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Ready or not, veteran principals will depart

Most of the educators say they would prefer to continue working for a little while longer.

By ROBERT KING, Times Staff Writer
© St. Petersburg Times
published August 4, 2002

For three Hernando County schools, the 2002-03 school year will mark the end of an era.

That's because three of the county's most experienced principals are planning to retire at year's end. For them, the coming school year, which begins Aug. 12, is their last go-around.

At Hernando High School, Elaine Sullivan is marking her final year in the principal's office, a station she has held since 1986. Leaving with her will be Jane Padgett, her longtime assistant.

At Powell Middle School, Cy Wingrove is scheduled to retire at the end of the year. He has been Powell's principal since 1988.

And at J.D. Floyd Elementary, the only principal the school has ever known, Janet Yungmann-Barkalow, will retire. She has been there since 1986.

Their simultaneous departure is no coincidence.

Each entered the state's Deferred Retirement Option Program, or DROP, when it debuted in 1998. The program enhances retirement benefits for veteran employees but locks them into retiring within five years of joining the program.

For Sullivan, Padgett, Wingrove and Yungmann-Barkalow, the deadline comes at the end of this school year. Otherwise, each of them would stay a little longer, they say.

"I'm too young not to work," said Sullivan, who is 57.

Sullivan and the others say they would be tempted to stay on longer were it not for their obligation to retire under DROP. Some expressed hope the Legislature might change the DROP program -- to allow stays beyond five years. It is an idea that been bounced around in Tallahassee but has not occurred yet.

"When I signed up for this, I was ready," said Padgett. "Now the reality of it is here. I thoroughly enjoy this."

Sullivan, who graduated from Hernando High in 1963, has worked in the county's schools since 1970. For her, this year promises to be a bit different.

"It will make it special because you savor all those things that are so much fun -- like homecoming and graduation," she said. "It's hard. It's been such a part of your life. But I'm working just as hard."

For Padgett, some nostalgia is already creeping into her routine.

"I think about that every time, that this is the last go-around for this," said Padgett, who is 65.

At Powell, Wingrove made the mistake of telling his staff last year that he would be retired as of July 1 of this year. Soon, it became clear that he had miscalculated his DROP date by a year and that he was actually due to retire in 2003.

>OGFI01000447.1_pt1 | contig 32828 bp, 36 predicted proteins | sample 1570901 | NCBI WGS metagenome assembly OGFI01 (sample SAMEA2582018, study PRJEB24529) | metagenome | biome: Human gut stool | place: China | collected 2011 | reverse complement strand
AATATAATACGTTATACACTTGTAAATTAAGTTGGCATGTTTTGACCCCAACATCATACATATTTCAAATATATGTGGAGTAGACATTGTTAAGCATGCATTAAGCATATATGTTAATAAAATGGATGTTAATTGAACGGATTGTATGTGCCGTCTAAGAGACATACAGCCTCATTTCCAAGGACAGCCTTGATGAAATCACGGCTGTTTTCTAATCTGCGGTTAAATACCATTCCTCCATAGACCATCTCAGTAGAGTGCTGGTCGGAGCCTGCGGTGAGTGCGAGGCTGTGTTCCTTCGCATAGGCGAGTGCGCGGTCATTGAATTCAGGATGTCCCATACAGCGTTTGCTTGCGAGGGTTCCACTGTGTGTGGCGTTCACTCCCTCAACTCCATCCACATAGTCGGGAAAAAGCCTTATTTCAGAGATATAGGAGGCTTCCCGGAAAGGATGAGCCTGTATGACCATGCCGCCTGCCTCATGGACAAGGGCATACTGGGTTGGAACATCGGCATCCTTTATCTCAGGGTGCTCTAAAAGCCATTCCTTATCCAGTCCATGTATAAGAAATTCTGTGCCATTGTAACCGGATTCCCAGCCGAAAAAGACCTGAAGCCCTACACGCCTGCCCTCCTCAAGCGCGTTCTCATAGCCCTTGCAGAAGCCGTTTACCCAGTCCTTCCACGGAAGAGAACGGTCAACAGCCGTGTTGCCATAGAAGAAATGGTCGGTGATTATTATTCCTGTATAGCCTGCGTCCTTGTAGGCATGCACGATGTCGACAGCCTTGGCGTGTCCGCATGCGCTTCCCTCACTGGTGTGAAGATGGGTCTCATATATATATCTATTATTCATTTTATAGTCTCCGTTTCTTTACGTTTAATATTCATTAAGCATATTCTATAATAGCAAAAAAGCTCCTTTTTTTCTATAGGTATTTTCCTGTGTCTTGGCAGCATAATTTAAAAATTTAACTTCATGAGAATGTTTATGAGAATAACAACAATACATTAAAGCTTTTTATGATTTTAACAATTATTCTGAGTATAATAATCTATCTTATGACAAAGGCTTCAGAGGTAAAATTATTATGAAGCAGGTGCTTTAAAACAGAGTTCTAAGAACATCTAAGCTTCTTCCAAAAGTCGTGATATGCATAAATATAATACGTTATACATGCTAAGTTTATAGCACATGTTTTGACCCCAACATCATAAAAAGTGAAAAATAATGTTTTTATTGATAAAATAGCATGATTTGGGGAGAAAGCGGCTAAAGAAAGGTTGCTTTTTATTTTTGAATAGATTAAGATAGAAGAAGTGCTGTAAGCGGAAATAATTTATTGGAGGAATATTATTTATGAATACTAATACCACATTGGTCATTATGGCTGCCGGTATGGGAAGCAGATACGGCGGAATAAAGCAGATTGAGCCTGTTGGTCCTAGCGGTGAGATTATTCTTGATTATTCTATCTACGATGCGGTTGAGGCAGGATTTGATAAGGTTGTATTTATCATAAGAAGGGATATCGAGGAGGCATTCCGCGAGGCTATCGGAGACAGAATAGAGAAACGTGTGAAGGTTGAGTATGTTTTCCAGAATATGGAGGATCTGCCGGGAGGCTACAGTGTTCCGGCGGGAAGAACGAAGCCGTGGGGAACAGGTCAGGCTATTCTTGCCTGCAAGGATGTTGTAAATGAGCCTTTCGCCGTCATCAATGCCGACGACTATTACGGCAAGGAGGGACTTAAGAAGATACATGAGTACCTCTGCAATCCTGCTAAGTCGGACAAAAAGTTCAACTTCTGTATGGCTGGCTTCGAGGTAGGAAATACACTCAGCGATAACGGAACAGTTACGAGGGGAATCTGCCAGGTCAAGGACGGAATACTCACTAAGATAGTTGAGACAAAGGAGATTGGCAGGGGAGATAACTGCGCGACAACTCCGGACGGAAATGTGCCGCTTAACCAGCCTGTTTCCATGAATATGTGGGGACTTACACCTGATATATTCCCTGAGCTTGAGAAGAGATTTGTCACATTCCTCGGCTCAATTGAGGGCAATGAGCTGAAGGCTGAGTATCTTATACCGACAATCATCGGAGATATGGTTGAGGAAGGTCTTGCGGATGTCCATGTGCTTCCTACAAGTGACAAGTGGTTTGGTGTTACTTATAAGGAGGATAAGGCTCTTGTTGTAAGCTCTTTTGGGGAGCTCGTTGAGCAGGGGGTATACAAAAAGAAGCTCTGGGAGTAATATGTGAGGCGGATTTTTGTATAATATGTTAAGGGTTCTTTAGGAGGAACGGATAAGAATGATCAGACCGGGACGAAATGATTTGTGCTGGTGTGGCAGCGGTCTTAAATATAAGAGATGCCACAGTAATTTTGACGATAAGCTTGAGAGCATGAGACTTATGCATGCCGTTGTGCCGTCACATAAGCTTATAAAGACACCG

Wingrove has taken some ribbing for the mistake. But he says he still enjoys the job and would stay on if the law allowed. "I'm not going to just hang on. When I have to force myself to go to work, I'll walk off into the sunset," he said. "It's still fun coming to work, and I still work late."

For his final season at Powell, Wingrove will manage roughly 1,240 students -- the largest student body he has had.

For Yungmann-Barkalow, even talking about leaving J.D. Floyd is tough.

She is the school's original principal and retains several staffers from that first year in 1986. They have shared weddings, baby showers, births and tragedies. Leaving such ties behind won't be easy, she said.

"We've learned to live with each other," said Yungmann-Barkalow, who will turn 62 later this month. "You respect each other. You know they have good days and bad days, and you can work around that."

Another veteran administrator, Ken Bonfield, is retiring at the end of the year, even though his DROP date has not arrived. His career spans 30 years and includes stints as an assistant principal at Springstead both now and when the school first opened.

He was also the first principal at Powell Middle School, managing the school until Wingrove took over. Unlike the others, Bonfield is eager to call it a career.

"I am anxiously looking forward to my retirement, he said.

Bonfield, 56, said Springstead had just 450 students when it opened in the mid 1970s. This fall, its enrollment could top 2,000.

"Back then, you told the kids something and they basically did it. You tell the kid something today and you get, "Why?' It doesn't matter what you tell them. It's, "Why?' The kids then were more responsive. Today, they question everything you say," Bonfield said.

"It was a lot kinder, gentler student back then."

In a county with just 17 schools, the retirement of three veteran principals in one year is somewhat significant. Add the retirements of Bonfield and Padgett and toss in at least two more assistant principalships with the opening next year of Nature Coast Technical High School, and suddenly there's a great demand for administrators.

"It's a whole windfall," said Barbara Kidder, the school district's supervisor of human resources.

Nationwide, an army of school administrators is on the verge of retirement. One estimate says 40 percent of the country's principals will retire by the end of the decade.

In Hernando County, the school district has tried to cultivate its own crop of future administrators. A pool of potential candidates who meet the educational qualifications even get extra training to prepare them for potential openings.

Already, nominees for the assistant principal jobs at Nature Coast have been made. Once this year ends, the remaining nominees in the pool will be put to the test.

"It's going to be a challenge for sure," Kidder said.

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